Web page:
Storytelling, chocolate and research

Guest author Michele Leering, Executive Director of CALC

Guest author Michele Leering, Executive Director of the Community Advocacy & Legal Centre, Belleville, Ontario

In my last guest blog post, I talked about a visit I made back in March 2014 to Victoria Legal Aid (VLA)  in Melbourne, Australia. While there, I had the chance to meet with a community legal educator extraordinaire, Monica Ferrari.

There were many interesting facets to my visit with Monica – including her story about a public legal education and information (PLE) campaign designed to catch the attention of youth. One of the highlights was a hugely popular gorilla cut out, affectionately dubbed Gaby. Young people delighted in taking selfies with Gaby to post on social media.

This is a photograph of Monica Ferrari wearing a feminine gorilla suit.

Monica gets up close and personal with Gaby.

Monica’s team includes a poet and playwright who both love to use storytelling in their work as they develop content and engage with communities. They view stories as a great way to mobilize and enthuse trusted intermediaries and educate them about the legal resources available to their clients. One tip from Monica: whether you’re using storytelling techniques or not, it’s important to vary your approach to PLE depending on the type of intermediary you’re working with – focus on their learning needs. Another tip: chocolate is critical to effective group work. (Anyone who has worked with me knows that I share this view with Monica!)

In addition to her direct work with PLE, Monica was undertaking an M.A. in education at the time we met – seeking to answer the age-old question of whether PLE works. Monica is keen to build on other PLE evaluations and address an absence of empirical evidence of impact of PLE. While this is very challenging, in her view it is needed in the PLE sector.

For her M.A., Monica interviewed culturally and linguistically diverse learners before and after a PLE experience using a mixed-methods approach, and then looked for a measurable change in their attitudes around the legal issues associated with buying a car. Through this study, Monica hopes eventually to encourage a more holistic approach to evaluation and measurement than traditionally demanded by funders and to “make a small contribution to our field, one that can be critiqued and hopefully built on.”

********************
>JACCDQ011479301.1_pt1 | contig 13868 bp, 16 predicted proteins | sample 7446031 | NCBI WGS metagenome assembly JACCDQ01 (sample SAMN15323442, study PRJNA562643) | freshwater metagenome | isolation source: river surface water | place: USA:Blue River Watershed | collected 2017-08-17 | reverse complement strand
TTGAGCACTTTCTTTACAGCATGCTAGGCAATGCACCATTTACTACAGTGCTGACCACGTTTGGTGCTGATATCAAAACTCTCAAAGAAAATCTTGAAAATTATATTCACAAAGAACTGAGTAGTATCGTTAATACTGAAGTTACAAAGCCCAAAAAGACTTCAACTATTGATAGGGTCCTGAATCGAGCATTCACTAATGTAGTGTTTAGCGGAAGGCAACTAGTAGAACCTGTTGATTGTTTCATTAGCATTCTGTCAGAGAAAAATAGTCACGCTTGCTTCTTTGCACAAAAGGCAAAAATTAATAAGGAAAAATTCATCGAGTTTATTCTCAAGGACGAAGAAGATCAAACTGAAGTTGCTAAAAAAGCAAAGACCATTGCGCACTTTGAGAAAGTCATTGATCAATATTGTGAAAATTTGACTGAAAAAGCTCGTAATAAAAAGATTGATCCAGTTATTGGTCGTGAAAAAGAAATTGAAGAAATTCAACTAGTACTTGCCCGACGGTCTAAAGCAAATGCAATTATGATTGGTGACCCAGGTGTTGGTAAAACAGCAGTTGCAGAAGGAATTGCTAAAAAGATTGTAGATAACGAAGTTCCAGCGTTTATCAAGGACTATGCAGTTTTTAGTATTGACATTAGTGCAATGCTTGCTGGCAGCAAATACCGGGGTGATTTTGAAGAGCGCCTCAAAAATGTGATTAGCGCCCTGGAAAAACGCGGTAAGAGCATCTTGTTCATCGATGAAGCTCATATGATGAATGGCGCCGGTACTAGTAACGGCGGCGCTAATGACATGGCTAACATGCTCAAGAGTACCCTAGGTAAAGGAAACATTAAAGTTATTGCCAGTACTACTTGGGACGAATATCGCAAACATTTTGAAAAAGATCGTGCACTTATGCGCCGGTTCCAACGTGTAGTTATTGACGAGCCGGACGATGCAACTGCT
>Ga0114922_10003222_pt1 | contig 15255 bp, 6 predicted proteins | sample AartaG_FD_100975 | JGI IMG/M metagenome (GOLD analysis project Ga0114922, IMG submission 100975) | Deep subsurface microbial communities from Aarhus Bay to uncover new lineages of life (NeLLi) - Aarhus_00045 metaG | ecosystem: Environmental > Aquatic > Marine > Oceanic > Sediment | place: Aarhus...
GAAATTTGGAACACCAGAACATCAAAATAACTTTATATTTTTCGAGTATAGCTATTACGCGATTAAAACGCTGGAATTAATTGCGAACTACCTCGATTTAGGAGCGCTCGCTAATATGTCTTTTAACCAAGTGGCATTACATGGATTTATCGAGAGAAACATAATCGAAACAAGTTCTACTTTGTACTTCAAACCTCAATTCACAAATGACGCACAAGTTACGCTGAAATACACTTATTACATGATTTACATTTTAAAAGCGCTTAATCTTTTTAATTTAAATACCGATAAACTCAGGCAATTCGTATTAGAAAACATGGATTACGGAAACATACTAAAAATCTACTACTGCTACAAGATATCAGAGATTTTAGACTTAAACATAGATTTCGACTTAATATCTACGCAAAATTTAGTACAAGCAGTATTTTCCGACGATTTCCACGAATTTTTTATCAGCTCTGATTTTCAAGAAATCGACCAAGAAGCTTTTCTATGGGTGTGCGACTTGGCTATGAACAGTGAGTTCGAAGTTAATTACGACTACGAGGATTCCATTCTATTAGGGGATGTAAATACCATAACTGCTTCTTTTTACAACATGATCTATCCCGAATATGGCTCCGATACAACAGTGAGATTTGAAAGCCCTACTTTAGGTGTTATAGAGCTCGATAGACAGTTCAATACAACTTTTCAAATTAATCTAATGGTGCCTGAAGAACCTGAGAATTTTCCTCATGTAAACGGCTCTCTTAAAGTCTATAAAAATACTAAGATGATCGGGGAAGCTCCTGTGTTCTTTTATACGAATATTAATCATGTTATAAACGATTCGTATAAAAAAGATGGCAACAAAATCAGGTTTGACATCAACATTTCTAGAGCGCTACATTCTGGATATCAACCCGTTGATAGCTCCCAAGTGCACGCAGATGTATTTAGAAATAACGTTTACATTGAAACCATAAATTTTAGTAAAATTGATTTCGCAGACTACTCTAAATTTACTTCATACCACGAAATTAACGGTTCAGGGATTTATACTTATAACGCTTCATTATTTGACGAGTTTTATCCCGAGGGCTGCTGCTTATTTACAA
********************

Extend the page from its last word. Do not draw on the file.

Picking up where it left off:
The VLA has been using both qualitative and quantitative evaluation methods of late to determine legal needs in vulnerable communities and inform the projects they work on. The projects in progress at the time I met with Monica included:

  • A collaboration with the Department of Education for young people with special needs
  • Work for newly arrived communities (this project was originally started by community legal centres or CLCs in Victoria)
  • A project to protect seniors, in particular, from door-to-door selling – the “Do Not Knock Campaign” (I believe this initiative was spearheaded by the Consumer Law Action Centre, another CLC – it is now being carried out on a national level.)

At the time, the VLA was also scoping a project which would target legal needs in the Koori aboriginal community.

To learn more about some of these projects, check here.

Michele Leering is a lawyer and works as Executive Director with the Community Advocacy & Legal Centre in Belleville, Ontario. She also holds a M.A. in Adult Education. In addition to the traditional practice of poverty law, Michele has engaged in community development and law reform work, including organizing injured workers, and instigating participatory action research projects into local hunger/poverty, homelessness, and access to justice.  She has worked on diverse public legal education projects including developing a comprehensive guide to living on a low income, referral and resource guides, and “legal health checklist” approaches that reflect her passion for encouraging legal literacy/capability appraoches and holistic legal aid service delivery. She is currently working on an article about the crucial role that “trusted intermediaries” play in increasing access to justice.

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